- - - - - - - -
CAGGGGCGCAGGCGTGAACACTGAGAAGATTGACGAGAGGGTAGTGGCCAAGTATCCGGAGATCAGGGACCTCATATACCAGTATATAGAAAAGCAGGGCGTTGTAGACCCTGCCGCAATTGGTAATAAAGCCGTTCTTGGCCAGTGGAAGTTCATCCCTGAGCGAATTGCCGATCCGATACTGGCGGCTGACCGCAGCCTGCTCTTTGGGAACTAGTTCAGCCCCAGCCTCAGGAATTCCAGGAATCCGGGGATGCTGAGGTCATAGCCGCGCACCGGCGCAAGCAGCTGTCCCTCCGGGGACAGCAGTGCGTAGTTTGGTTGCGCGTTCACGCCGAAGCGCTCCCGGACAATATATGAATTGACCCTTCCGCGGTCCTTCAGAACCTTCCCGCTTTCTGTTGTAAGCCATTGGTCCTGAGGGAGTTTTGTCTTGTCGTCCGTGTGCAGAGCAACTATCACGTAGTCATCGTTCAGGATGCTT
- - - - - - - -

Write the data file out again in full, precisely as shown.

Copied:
CAGGGGCGCAGGCGTGAACACTGAGAAGATTGACGAGAGGGTAGTGGCCAAGTATCCGGAGATCAGGGACCTCATATACCAGTATATAGAAAAGCAGGGCGTTGTAGACCCTGCCGCAATTGGTAATAAAGCCGTTCTTGGCCAGTGGAAGTTCATCCCTGAGCGAATTGCCGATCCGATACTGGCGGCTGACCGCAGCCTGCTCTTTGGGAACTAGTTCAGCCCCAGCCTCAGGAATTCCAGGAATCCGGGGATGCTGAGGTCATAGCCGCGCACCGGCGCAAGCAGCTGTCCCTCCGGGGACAGCAGTGCGTAGTTTGGTTGCGCGTTCACGCCGAAGCGCTCCCGGACAATATATGAATTGACCCTTCCGCGGTCCTTCAGAACCTTCCCGCTTTCTGTTGTAAGCCATTGGTCCTGAGGGAGTTTTGTCTTGTCGTCCGTGTGCAGAGCAACTATCACGTAGTCATCGTTCAGGATGCTT